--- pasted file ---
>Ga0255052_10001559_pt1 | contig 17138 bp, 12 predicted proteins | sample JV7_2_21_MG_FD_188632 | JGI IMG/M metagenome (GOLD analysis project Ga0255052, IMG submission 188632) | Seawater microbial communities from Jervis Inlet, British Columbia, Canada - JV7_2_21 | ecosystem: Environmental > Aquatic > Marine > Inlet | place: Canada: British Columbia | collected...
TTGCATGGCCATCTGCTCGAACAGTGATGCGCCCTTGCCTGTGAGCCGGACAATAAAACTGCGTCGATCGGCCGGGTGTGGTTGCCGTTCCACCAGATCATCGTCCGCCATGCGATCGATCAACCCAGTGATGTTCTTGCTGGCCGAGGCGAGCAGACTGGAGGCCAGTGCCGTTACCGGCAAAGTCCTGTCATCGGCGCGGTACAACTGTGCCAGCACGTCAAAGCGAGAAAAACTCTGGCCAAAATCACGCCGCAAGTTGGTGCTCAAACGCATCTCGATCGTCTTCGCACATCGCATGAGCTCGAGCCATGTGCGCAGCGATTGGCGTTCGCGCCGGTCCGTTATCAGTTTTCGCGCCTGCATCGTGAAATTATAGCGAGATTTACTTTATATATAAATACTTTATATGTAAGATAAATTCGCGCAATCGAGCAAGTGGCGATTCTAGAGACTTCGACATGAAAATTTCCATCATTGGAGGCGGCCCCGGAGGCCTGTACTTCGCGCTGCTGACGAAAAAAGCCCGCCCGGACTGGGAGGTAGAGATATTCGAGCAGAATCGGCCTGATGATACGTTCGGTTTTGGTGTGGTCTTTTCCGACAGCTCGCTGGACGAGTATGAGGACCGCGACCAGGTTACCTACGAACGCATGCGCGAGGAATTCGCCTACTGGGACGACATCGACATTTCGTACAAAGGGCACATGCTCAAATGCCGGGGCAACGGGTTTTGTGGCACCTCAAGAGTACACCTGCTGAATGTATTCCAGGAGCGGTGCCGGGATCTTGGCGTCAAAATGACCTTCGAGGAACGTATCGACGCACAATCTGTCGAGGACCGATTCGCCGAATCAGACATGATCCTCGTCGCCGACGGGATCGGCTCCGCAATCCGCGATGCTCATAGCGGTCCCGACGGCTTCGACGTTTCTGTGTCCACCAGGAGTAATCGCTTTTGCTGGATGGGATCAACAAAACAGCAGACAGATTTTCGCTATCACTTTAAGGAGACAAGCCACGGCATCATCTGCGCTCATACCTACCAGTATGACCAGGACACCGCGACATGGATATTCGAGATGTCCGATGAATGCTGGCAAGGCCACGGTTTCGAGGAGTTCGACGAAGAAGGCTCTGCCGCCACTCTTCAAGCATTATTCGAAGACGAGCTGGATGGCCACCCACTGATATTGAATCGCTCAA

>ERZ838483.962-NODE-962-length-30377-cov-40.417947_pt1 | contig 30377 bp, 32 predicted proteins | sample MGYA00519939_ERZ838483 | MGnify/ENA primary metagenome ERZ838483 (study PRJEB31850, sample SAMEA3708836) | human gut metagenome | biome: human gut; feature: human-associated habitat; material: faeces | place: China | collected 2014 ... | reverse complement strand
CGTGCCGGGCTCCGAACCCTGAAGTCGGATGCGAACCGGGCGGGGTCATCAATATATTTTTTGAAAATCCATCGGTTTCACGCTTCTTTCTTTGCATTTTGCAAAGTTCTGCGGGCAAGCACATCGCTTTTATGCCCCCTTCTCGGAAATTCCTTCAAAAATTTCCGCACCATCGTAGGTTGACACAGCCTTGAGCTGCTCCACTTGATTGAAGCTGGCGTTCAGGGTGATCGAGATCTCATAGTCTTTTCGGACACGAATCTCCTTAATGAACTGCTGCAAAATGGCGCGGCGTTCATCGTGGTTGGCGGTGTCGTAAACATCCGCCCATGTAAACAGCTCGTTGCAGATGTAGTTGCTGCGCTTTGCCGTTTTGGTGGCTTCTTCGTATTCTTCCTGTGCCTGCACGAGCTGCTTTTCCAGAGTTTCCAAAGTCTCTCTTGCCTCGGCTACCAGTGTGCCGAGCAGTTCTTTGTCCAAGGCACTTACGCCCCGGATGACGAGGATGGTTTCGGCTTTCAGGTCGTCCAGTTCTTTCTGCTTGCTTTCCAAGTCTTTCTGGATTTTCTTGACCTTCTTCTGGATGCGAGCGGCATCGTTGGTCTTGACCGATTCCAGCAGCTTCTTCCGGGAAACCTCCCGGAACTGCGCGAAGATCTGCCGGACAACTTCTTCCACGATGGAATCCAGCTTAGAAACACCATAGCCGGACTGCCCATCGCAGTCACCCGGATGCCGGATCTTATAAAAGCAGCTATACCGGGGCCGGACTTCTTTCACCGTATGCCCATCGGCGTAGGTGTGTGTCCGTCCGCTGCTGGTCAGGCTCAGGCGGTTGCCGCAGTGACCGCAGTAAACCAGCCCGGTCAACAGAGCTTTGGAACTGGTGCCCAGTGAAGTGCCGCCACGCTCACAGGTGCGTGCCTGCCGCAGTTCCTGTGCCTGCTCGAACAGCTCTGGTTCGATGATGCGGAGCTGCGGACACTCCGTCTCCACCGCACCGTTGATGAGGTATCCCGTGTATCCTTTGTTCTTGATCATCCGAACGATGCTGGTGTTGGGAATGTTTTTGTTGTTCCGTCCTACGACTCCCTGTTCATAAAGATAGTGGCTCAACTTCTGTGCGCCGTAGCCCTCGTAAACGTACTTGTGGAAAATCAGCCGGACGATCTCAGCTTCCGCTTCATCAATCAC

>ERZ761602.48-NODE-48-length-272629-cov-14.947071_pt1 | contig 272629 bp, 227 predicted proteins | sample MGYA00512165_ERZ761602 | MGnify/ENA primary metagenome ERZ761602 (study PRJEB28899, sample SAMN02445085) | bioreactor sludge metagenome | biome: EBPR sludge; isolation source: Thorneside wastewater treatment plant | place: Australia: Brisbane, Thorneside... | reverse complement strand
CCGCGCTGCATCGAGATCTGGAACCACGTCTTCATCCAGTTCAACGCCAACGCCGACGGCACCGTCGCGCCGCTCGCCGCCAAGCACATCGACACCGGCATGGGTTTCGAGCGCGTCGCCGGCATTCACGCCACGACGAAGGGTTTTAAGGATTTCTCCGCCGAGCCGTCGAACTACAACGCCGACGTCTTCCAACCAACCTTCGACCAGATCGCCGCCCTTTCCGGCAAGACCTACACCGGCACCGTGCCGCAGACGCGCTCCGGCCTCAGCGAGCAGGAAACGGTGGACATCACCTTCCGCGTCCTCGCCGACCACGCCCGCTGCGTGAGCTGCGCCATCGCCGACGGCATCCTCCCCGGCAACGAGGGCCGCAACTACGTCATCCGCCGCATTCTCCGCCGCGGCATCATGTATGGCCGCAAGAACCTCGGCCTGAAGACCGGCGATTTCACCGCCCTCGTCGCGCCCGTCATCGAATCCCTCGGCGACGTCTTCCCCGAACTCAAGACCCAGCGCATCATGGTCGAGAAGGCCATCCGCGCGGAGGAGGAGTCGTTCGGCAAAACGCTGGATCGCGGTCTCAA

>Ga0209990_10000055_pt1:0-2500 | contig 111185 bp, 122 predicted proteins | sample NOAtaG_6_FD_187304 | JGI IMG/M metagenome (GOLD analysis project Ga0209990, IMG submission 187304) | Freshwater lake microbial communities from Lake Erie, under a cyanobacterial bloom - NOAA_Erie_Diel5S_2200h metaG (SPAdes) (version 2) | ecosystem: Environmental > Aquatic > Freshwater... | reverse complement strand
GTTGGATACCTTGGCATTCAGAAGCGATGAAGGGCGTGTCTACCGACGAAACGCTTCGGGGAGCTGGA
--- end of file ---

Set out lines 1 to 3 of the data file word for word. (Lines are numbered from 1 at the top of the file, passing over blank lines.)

>Ga0255052_10001559_pt1 | contig 17138 bp, 12 predicted proteins | sample JV7_2_21_MG_FD_188632 | JGI IMG/M metagenome (GOLD analysis project Ga0255052, IMG submission 188632) | Seawater microbial communities from Jervis Inlet, British Columbia, Canada - JV7_2_21 | ecosystem: Environmental > Aquatic > Marine > Inlet | place: Canada: British Columbia | collected...
TTGCATGGCCATCTGCTCGAACAGTGATGCGCCCTTGCCTGTGAGCCGGACAATAAAACTGCGTCGATCGGCCGGGTGTGGTTGCCGTTCCACCAGATCATCGTCCGCCATGCGATCGATCAACCCAGTGATGTTCTTGCTGGCCGAGGCGAGCAGACTGGAGGCCAGTGCCGTTACCGGCAAAGTCCTGTCATCGGCGCGGTACAACTGTGCCAGCACGTCAAAGCGAGAAAAACTCTGGCCAAAATCACGCCGCAAGTTGGTGCTCAAACGCATCTCGATCGTCTTCGCACATCGCATGAGCTCGAGCCATGTGCGCAGCGATTGGCGTTCGCGCCGGTCCGTTATCAGTTTTCGCGCCTGCATCGTGAAATTATAGCGAGATTTACTTTATATATAAATACTTTATATGTAAGATAAATTCGCGCAATCGAGCAAGTGGCGATTCTAGAGACTTCGACATGAAAATTTCCATCATTGGAGGCGGCCCCGGAGGCCTGTACTTCGCGCTGCTGACGAAAAAAGCCCGCCCGGACTGGGAGGTAGAGATATTCGAGCAGAATCGGCCTGATGATACGTTCGGTTTTGGTGTGGTCTTTTCCGACAGCTCGCTGGACGAGTATGAGGACCGCGACCAGGTTACCTACGAACGCATGCGCGAGGAATTCGCCTACTGGGACGACATCGACATTTCGTACAAAGGGCACATGCTCAAATGCCGGGGCAACGGGTTTTGTGGCACCTCAAGAGTACACCTGCTGAATGTATTCCAGGAGCGGTGCCGGGATCTTGGCGTCAAAATGACCTTCGAGGAACGTATCGACGCACAATCTGTCGAGGACCGATTCGCCGAATCAGACATGATCCTCGTCGCCGACGGGATCGGCTCCGCAATCCGCGATGCTCATAGCGGTCCCGACGGCTTCGACGTTTCTGTGTCCACCAGGAGTAATCGCTTTTGCTGGATGGGATCAACAAAACAGCAGACAGATTTTCGCTATCACTTTAAGGAGACAAGCCACGGCATCATCTGCGCTCATACCTACCAGTATGACCAGGACACCGCGACATGGATATTCGAGATGTCCGATGAATGCTGGCAAGGCCACGGTTTCGAGGAGTTCGACGAAGAAGGCTCTGCCGCCACTCTTCAAGCATTATTCGAAGACGAGCTGGATGGCCACCCACTGATATTGAATCGCTCAA

>ERZ838483.962-NODE-962-length-30377-cov-40.417947_pt1 | contig 30377 bp, 32 predicted proteins | sample MGYA00519939_ERZ838483 | MGnify/ENA primary metagenome ERZ838483 (study PRJEB31850, sample SAMEA3708836) | human gut metagenome | biome: human gut; feature: human-associated habitat; material: faeces | place: China | collected 2014 ... | reverse complement strand